Good evening. After Russia’s invasion of Ukraine, the U.S. announced sanctions that restrict essentially all American semiconductors from being exported to Russia. Shipments to Russia by major exporting nations, such as the Netherlands and Germany, sharply dropped off. But shipments from China surged. Our cover story this week is a special investigation into a network of six chip resellers to illustrate how Chinese companies often get around U.S. sanctions.
Elsewhere, we have infographics on Temu, Pinduoduo’s U.S. operation; an interview with Stephen Hadley on how to keep China relations on track; a reported piece on Beijing’s use of ‘golden shares’; and an op-ed about how to avoid an accidental confrontation between the U.S. and China. If you’re not already a paid subscriber to The Wire, please sign up here.
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In June 2022, the U.S. Commerce Department placed Shenzhen-based Winninc Electronics on the Entity List. Seven months later, it sanctioned another Shenzhen-based firm, AOOK Technology, as well. As exporters of semiconductors, the companies were accused of supporting Russia’s military, and by sanctioning them, the U.S. hoped to stem the flow of components made by American companies from enabling Russia’s invasion of Ukraine. But a new investigation from Katrina Northrop has found that Winninc and AOOK are part of a larger network of Chinese companies — many of which are still selling chips to Russia unencumbered and highlighting the whack-a-mole nature of one of the most expansive sanctions regimes ever attempted by the U.S. government.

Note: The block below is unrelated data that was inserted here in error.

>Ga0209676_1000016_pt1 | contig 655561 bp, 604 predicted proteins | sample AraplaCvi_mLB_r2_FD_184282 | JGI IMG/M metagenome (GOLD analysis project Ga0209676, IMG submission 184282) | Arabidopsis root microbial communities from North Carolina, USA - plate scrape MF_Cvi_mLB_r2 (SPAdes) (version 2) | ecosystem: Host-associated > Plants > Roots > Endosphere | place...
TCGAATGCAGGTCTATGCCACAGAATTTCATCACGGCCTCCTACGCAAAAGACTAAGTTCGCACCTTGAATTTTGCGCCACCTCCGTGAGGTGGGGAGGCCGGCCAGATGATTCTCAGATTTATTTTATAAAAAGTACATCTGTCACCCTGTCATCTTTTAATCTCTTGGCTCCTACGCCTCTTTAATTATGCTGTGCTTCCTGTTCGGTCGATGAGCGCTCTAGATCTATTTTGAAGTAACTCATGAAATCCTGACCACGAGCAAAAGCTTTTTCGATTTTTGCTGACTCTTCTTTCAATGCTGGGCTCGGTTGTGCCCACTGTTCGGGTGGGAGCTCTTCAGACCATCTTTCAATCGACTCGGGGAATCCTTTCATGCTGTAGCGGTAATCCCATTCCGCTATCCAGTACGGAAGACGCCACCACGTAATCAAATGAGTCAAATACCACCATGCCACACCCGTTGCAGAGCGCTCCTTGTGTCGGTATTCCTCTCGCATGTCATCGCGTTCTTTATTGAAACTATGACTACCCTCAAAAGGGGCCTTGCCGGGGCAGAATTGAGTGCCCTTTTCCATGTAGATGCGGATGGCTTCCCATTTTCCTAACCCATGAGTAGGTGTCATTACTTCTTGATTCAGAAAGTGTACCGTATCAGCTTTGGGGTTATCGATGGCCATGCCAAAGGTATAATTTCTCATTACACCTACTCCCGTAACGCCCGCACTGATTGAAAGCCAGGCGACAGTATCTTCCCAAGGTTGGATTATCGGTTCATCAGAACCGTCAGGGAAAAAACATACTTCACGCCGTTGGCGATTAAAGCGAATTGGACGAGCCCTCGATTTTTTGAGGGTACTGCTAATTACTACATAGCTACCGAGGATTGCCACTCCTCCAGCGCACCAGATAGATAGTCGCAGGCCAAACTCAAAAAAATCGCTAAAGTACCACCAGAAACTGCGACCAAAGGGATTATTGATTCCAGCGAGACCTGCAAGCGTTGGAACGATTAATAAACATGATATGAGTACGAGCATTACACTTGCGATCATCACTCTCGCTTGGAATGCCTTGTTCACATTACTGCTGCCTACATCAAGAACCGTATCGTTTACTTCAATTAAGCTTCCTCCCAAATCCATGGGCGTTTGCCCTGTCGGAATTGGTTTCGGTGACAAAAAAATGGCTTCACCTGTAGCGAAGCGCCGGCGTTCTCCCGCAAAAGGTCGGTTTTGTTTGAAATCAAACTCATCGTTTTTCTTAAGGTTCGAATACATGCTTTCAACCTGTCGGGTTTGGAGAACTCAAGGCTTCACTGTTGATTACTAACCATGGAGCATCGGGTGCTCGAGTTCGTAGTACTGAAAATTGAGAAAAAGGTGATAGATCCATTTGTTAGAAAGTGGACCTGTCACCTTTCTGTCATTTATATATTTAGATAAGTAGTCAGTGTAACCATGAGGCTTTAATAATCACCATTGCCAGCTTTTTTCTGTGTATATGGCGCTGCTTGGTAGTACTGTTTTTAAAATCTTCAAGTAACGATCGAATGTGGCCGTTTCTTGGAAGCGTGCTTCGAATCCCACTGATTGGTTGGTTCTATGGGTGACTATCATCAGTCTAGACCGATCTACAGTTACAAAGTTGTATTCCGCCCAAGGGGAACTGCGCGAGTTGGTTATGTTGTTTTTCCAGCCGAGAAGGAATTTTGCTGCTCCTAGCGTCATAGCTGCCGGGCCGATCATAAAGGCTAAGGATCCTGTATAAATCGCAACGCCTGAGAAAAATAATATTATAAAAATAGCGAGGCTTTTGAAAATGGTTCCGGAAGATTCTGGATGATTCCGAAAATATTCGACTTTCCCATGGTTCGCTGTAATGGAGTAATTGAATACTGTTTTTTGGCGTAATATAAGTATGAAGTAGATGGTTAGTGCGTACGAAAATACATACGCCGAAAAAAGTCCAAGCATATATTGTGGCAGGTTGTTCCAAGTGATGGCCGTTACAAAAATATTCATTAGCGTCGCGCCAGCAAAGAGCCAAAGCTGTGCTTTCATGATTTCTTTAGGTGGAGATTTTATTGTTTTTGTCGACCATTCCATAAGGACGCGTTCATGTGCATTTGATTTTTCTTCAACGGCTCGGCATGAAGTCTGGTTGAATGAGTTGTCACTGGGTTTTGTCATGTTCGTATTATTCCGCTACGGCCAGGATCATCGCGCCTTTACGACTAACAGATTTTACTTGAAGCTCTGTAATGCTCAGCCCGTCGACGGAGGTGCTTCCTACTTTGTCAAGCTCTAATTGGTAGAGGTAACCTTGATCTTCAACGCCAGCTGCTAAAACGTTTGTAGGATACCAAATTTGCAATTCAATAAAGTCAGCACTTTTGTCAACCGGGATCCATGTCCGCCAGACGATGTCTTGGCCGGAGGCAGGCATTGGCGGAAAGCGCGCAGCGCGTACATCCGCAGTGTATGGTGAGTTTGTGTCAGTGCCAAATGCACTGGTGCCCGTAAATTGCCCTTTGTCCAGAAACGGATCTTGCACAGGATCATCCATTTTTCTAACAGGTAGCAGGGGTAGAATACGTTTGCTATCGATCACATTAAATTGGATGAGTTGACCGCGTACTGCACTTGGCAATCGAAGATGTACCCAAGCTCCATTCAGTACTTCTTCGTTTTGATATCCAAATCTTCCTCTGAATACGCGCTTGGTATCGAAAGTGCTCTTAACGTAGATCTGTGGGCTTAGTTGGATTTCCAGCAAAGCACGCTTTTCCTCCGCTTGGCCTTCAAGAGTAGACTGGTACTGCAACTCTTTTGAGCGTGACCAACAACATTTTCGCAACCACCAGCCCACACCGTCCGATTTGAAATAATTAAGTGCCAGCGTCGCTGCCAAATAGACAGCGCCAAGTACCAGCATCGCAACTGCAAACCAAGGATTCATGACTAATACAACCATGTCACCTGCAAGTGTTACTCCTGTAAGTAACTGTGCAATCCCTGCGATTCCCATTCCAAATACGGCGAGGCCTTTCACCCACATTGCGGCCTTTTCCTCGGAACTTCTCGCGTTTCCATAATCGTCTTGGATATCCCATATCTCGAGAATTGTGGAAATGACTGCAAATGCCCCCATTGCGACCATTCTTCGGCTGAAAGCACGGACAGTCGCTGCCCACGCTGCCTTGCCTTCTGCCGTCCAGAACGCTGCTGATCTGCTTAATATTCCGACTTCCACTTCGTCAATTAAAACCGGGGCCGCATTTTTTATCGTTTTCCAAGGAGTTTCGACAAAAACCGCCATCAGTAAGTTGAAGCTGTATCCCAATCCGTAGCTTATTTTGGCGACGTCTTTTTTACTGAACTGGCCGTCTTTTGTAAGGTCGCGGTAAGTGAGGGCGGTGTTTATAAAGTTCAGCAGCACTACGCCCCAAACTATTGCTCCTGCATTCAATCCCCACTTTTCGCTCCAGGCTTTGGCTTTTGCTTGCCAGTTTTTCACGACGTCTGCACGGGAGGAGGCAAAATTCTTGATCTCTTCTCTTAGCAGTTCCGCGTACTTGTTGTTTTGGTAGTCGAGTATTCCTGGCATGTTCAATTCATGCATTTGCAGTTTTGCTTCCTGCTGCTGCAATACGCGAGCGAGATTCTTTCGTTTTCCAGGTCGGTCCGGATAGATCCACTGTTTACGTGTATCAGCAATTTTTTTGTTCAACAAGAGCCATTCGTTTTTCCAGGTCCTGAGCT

Since Temu’s launch in the U.S. last September, the Boston-based sister company to Chinese retail platform Pinduoduo has rocketed in popularity, becoming the second-most downloaded marketplace app in the U.S. last year, lagging only Amazon. This week’s infographics by Ella Apostoaie look at Temu: the story so far, how it has managed to hook U.S. consumers, and what challenges it might face as it looks to expand further.
Stephen Hadley has long played a leading role in national security issues for Republican administrations. He was a Pentagon aide under George H. W. Bush, and national security adviser under George W. Bush, where he helped craft the administration’s engagement policy toward Beijing. Since leaving office, Hadley has worked to improve relations with China through so-called Track Two dialogues involving former officials in both countries. In this week’s Q&A with Bob Davis — part of our series Rules of Engagement — he talks about George W. Bush’s approach to China, Jiang Zemin’s response to 9/11 and how to keep China relations on track.
Stephen J. Hadley
Illustration by Lauren Crow
Beijing’s usage of ‘golden shares’ — whereby a government entity takes a small holding in companies, along with a seat on the company’s board — has grown in recent years, amid the government’s efforts to rein in the power of the country’s largest tech companies. As Grady McGregor reports this week, the practice is increasingly stoking concern in Washington.
The risk of an accidental confrontation between the U.S. and China is growing, argues Mike Chinoy in this week’s op-ed. China is rapidly modernizing its military and expanding activities in the South China Sea and around Taiwan, and the U.S. is responding with intensified naval and air patrols, both for reconnaissance and to assert freedom of navigation. The EP-3 spyplane incident in 2001, Chinoy argues, is worth revisiting for its lessons on U.S.-China communications.
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